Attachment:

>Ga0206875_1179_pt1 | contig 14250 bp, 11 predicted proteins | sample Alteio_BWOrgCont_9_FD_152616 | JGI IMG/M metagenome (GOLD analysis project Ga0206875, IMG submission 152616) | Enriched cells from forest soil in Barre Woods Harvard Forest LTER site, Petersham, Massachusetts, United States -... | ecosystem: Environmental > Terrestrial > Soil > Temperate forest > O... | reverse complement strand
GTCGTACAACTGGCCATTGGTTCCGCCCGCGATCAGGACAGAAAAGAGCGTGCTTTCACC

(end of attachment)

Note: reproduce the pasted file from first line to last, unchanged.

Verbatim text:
>Ga0206875_1179_pt1 | contig 14250 bp, 11 predicted proteins | sample Alteio_BWOrgCont_9_FD_152616 | JGI IMG/M metagenome (GOLD analysis project Ga0206875, IMG submission 152616) | Enriched cells from forest soil in Barre Woods Harvard Forest LTER site, Petersham, Massachusetts, United States -... | ecosystem: Environmental > Terrestrial > Soil > Temperate forest > O... | reverse complement strand
GTCGTACAACTGGCCATTGGTTCCGCCCGCGATCAGGACAGAAAAGAGCGTGCTTTCACC